After Phyllis chooses to stay in England (and Matthäus leaves for Germany), she becomes increasingly morose. The only reason that she chose to stay was to honor her engagement to Humphrey, and, as she learns, Humphrey has already married someone else. The narrator captures Phyllis’s deep longing for Matthäus as she walks through the garden where they spent their time, using a hyperbole and imagery in the process:
The spot at the bottom of the garden where she had been accustomed to climb the wall to meet Matthäus, was the only inch of English ground in which she took any interest; and in spite of the disagreeable haze prevailing she walked out there till she reached the well-known corner. Every blade of grass was weighted with little liquid globes, and slugs and snails had crept out upon the plots. She could hear the usual faint noises from the camp, and in the other direction the trot of farmers on the road to the town, for it was market-day.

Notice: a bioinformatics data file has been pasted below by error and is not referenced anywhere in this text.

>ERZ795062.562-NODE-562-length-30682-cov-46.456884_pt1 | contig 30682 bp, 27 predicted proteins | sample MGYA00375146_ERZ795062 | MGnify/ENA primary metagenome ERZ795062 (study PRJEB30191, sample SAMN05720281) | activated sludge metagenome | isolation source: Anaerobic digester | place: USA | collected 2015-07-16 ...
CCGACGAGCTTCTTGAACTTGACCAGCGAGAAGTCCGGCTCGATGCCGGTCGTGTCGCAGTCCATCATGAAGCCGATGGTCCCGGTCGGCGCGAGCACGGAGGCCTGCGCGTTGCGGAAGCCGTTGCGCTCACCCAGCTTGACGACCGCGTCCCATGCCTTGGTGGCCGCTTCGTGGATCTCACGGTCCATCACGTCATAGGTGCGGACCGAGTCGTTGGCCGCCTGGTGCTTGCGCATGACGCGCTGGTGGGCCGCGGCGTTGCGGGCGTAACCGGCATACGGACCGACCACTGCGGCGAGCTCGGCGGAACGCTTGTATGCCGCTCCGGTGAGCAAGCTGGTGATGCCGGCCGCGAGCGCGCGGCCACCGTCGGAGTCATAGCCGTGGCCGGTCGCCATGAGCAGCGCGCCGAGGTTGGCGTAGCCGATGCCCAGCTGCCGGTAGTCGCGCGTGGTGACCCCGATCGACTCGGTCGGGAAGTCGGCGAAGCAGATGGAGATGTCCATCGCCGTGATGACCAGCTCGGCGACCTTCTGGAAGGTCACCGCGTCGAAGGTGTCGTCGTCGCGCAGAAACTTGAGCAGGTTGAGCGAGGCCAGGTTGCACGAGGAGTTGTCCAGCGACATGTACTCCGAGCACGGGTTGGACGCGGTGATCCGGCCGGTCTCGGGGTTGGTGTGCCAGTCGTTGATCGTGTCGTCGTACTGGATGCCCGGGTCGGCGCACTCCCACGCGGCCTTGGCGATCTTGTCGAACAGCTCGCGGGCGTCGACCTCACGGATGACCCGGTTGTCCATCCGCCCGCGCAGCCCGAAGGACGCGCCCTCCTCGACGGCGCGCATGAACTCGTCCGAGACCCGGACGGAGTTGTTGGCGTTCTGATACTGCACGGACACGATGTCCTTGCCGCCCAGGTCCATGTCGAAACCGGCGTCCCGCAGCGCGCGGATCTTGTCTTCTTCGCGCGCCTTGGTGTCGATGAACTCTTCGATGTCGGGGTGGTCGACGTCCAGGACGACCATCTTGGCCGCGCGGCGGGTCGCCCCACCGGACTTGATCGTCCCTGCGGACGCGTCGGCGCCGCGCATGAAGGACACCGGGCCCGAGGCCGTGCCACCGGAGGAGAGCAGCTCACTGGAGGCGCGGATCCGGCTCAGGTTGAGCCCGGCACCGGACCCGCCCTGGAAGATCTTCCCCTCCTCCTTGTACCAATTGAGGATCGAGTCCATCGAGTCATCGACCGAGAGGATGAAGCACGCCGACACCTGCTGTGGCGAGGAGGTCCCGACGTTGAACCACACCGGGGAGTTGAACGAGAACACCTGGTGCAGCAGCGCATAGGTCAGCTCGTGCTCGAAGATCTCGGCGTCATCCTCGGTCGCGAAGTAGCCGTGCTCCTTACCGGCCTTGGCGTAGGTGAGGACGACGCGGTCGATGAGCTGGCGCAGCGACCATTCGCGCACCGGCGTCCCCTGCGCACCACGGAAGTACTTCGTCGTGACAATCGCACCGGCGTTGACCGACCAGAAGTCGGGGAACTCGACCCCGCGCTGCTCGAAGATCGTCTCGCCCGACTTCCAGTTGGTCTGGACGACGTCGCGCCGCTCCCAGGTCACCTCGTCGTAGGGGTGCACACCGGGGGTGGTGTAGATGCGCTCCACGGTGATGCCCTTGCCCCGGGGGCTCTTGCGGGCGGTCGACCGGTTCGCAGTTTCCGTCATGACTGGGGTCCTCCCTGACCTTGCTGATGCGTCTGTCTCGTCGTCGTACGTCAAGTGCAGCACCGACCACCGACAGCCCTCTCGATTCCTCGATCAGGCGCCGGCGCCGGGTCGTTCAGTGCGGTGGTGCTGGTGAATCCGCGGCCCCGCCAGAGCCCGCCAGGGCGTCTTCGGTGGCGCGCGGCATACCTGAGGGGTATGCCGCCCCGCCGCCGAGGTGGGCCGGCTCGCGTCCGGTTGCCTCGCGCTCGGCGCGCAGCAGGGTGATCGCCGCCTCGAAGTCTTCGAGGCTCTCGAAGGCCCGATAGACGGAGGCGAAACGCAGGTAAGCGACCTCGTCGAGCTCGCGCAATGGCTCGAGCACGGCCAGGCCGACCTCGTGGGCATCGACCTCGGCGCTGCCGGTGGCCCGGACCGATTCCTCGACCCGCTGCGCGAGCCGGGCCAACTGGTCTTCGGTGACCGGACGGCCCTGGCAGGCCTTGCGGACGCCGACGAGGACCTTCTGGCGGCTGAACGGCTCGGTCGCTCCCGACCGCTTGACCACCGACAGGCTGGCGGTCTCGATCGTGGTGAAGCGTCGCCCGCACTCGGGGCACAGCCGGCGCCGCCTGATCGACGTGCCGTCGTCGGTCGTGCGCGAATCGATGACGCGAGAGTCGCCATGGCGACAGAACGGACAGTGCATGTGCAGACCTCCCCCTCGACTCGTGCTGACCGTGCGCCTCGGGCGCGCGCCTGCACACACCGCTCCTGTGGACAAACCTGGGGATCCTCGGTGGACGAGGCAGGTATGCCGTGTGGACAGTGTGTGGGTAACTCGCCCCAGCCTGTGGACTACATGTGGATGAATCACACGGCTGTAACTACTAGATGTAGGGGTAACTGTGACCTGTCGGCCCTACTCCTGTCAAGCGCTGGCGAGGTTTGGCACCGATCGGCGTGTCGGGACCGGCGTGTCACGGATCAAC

The hyperbole here—in which the narrator states that the garden contains “the only inch of English ground in which she took any interest”—uses exaggerated language to communicate just how much Phyllis misses Matthäus. It's unlikely that this is the only inch of the whole country that interests Phyllis, but it feels this way because it's the only place she ever spent time with the German soldier.
The imagery here includes sensory descriptions like “Every blade of grass was weighted with little liquid globes” and “She could hear the usual faint noises from the camp.” Readers can also visualize the “disagreeable haze” and hear “the trot of farmers on the road” indicating it was market-day. This moment in which Phyllis is able to see and hear the world around her demonstrates how she comes alive in the place where she fell in love with Matthäus. At the same time, the “disagreeable” nature of the haze and the way that the grass is “weighed” down suggests that Phyllis is still holding a lot of frustration and grief about the loss of her love.